- Round eyelet (Broderie Anglaise)
- Overcast eyelet
- Eyelet hole
A small round hole is made by pushing the threads of the fabric apart (rather than by cutting it) and then stitching over the edge of the eyelet to secure it.
Eyelets are used in various embroidery traditions, the earliest of which is Guimarães embroidery from Portugal which dates from the 10th century (although eyelets may be a later addition to the tradition). They became more widely used in the 19th century when they were a feature of various forms of whitework: Madeira embroidery, Wallachian embroidery (exhibited at the Great Exhibition in London in 1851), and Ayrshire work (although some Ayrshire work eyelets may have been executed in ladder stitch) and most notably Broderie Anglaise which featured eyelets of varying sizes.
Eyelets are traditionally used on men’s caps in Oman , and in Aleppo, Syria on garments embroidered by women for their future husbands.
Start with a couple of holding stitches, then work a ring of running stitch the desired size of the eyelet. The stitches should be about 2mm long. A single line of running stitch may be enough on fine fabric, but on coarse fabric double running stitch is more secure; work back round to fill the gaps.
Push the tip of a stiletto into the centre of the ring, twisting the stiletto to increase the size of the hole gradually. Then remove the stiletto from the hole while you stitch.
Bring the needle up about 2mm outside the ring, then pass the needle down through the hole. Bring the needle up again next to the first stitch and back through the hole again.
Repeat all the way around the eyelet, using the stiletto from time to time to neaten the hole.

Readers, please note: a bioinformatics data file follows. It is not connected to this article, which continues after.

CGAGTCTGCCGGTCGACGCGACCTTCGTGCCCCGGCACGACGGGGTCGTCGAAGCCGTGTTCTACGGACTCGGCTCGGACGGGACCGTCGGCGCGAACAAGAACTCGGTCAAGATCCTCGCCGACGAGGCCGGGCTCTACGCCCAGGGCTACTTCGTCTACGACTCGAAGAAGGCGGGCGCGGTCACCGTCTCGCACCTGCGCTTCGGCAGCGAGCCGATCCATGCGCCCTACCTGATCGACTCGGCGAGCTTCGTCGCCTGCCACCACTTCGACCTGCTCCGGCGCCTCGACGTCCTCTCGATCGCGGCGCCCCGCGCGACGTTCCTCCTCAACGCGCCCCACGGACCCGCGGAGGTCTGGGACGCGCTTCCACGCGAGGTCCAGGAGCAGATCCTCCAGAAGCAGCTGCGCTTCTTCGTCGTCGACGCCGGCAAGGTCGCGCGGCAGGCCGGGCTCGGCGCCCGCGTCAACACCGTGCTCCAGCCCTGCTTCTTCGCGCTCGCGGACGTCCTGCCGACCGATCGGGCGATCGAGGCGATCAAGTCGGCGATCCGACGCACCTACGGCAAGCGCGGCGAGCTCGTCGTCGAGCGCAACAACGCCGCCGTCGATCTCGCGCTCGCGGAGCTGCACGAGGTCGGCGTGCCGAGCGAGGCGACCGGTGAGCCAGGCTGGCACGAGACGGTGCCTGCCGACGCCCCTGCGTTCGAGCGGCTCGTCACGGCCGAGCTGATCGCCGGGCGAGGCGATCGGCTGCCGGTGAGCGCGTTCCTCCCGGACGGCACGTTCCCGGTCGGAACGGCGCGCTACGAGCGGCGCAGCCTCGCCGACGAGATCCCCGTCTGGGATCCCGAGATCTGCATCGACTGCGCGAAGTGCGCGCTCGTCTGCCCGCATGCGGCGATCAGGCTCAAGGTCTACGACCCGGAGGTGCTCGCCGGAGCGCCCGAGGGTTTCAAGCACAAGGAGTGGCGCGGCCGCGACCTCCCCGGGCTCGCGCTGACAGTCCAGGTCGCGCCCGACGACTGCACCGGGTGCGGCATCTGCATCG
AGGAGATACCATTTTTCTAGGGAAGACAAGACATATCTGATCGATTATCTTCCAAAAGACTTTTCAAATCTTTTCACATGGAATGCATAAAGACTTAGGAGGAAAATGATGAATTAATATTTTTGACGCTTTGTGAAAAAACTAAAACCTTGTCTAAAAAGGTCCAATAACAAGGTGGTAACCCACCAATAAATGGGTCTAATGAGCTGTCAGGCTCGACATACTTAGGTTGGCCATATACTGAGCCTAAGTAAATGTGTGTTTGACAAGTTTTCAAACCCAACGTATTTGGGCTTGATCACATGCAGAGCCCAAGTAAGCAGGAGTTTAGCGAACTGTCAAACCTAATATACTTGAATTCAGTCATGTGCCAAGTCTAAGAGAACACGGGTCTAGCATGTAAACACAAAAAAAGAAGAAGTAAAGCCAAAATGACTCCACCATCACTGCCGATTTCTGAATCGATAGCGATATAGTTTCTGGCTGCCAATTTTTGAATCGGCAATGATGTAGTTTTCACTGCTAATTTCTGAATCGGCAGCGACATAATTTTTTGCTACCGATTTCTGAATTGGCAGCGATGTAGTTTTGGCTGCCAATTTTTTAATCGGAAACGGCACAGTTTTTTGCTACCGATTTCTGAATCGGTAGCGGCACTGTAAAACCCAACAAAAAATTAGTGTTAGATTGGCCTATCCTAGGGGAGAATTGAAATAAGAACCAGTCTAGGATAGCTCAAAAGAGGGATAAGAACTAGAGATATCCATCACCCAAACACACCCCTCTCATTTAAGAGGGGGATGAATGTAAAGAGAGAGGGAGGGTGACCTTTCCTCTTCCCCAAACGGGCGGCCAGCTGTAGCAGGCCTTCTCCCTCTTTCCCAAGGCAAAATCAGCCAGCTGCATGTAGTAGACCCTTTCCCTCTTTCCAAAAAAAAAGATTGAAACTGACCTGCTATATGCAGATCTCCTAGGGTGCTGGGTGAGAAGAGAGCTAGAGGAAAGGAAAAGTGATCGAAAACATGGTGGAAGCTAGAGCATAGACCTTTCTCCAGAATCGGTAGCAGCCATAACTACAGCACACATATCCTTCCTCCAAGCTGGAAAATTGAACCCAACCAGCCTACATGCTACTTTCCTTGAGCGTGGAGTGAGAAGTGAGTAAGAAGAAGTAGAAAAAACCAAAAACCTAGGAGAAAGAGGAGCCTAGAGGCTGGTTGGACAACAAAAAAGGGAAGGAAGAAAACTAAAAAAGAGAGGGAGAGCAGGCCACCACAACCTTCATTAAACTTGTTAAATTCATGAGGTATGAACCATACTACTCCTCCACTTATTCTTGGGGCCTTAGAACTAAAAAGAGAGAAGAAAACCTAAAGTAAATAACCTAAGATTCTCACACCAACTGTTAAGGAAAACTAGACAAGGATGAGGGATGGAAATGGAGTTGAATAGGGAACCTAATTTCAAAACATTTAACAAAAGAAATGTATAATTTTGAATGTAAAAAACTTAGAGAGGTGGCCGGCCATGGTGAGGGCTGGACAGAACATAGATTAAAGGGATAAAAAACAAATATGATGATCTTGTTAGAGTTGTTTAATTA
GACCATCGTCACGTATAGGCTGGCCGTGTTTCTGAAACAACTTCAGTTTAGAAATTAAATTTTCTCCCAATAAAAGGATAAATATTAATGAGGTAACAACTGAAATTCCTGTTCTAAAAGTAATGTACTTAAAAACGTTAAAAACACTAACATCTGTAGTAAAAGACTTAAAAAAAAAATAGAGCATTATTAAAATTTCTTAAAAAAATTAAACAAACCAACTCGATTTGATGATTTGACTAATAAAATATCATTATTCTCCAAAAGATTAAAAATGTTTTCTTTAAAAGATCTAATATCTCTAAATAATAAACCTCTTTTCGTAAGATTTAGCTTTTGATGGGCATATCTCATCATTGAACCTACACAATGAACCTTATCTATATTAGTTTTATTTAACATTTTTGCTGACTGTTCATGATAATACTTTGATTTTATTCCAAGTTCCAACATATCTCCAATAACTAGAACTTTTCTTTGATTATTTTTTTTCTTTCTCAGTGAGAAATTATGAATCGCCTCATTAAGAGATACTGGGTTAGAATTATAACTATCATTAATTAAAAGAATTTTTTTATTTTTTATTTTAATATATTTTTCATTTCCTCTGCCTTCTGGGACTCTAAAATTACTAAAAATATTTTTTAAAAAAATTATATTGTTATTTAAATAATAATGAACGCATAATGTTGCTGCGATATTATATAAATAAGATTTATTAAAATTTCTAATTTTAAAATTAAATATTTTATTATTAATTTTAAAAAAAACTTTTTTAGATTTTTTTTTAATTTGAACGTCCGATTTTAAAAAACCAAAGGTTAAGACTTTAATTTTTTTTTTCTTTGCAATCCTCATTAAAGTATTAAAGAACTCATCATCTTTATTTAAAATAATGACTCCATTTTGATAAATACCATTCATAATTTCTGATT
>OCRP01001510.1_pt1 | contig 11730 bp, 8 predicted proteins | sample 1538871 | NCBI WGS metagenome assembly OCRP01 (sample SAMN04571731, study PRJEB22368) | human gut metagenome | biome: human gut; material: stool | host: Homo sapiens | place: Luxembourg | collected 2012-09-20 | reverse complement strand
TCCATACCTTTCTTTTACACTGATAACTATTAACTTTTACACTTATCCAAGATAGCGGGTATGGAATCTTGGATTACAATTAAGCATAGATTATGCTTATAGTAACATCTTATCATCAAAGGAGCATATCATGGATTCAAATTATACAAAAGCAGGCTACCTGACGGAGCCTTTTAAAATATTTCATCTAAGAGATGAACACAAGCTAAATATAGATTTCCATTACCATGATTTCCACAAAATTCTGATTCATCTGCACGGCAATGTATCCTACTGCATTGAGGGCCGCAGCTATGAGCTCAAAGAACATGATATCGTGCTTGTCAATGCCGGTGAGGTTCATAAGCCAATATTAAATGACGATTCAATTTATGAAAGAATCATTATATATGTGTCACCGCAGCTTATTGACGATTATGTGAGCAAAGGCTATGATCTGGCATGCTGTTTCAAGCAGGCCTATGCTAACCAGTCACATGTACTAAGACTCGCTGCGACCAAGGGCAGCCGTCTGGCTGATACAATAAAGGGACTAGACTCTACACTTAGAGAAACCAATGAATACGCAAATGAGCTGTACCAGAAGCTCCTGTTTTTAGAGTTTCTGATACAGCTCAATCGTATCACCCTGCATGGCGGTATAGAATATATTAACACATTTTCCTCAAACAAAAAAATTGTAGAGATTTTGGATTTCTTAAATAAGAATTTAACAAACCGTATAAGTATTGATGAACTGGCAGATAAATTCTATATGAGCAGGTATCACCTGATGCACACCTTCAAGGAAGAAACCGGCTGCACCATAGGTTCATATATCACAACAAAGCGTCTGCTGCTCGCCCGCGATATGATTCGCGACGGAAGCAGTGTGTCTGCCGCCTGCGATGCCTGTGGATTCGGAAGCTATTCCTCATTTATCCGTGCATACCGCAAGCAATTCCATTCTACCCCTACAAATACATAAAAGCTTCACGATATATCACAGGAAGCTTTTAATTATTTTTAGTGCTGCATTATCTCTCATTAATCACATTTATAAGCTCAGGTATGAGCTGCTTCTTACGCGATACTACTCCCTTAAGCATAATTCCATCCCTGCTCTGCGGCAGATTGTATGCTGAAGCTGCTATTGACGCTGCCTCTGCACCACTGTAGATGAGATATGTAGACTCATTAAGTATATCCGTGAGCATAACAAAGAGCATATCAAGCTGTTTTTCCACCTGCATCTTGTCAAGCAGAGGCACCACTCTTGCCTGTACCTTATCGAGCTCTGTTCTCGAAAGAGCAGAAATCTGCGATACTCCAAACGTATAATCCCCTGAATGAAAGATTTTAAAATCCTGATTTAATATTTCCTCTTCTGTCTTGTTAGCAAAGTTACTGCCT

Once complete, run the needle under a few stitches on the back to finish it tidily (not shown in video - see illustration).
Structure of stitch
Identifying Small eyelet
A hole bordered by an overcast thread where the fabric has been pulled apart by the thread to create the hole.
Various Authors, The Royal School of Needlework Book of Embroidery (2018) , p.335
S. F. A. Caulfield, Blanche C. Saward, The Dictionary of Needlework (1882) , p.182
Sheila Paine, Embroidered Textiles - Traditional Patterns from Five Continents (1990) , p.61
Gillian Vogelsang-Eastwood, 'Madeira Embroidery', TRC Leiden (2017). Available at: https://www.trc-leiden.nl/trc-needles/regional-traditions/europe-and-north-america/embroideries/madeira-embroidery (Accessed: 26 August 2021)
Gillian Vogelsang-Eastwood, 'Wallachian embroidery (Romanian)', TRC Leiden (2017). Available at: https://www.trc-leiden.nl/trc-needles/regional-traditions/europe-and-north-america/embroideries/wallachian-embroidery-1 (Accessed: 26 August 2021)
Gillian Vogelsang-Eastwood, 'Ayrshire whitework', TRC Leiden (2017). Available at: https://www.trc-leiden.nl/trc-needles/regional-traditions/europe-and-north-america/embroideries/ayrshire-whitework (Accessed: 25 August 2021)
Gillian Vogelsang-Eastwood, 'Broderie Anglaise', TRC Leiden (2017). Available at: https://www.trc-leiden.nl/trc-needles/regional-traditions/europe-and-north-america/embroideries/broderie-anglaise (Accessed: 25 August 2021)
Aisa Martinez. (2017) 'Omani Men’s National Dress: Displaying Personal Taste, Asserting National Identity', Ars Orientalis pp.303-332. Available at: https://www.jstor.org/stable/45238941
Gillian Vogelsang-Eastwood, 'Aleppo embroidery', TRC Leiden. Available at: https://www.trc-leiden.nl/trc-needles/regional-traditions/middle-east-and-north-africa/pre-modern-middle-east-and-north-africa/aleppo-embroidery-syria (Accessed: 25 August 2021)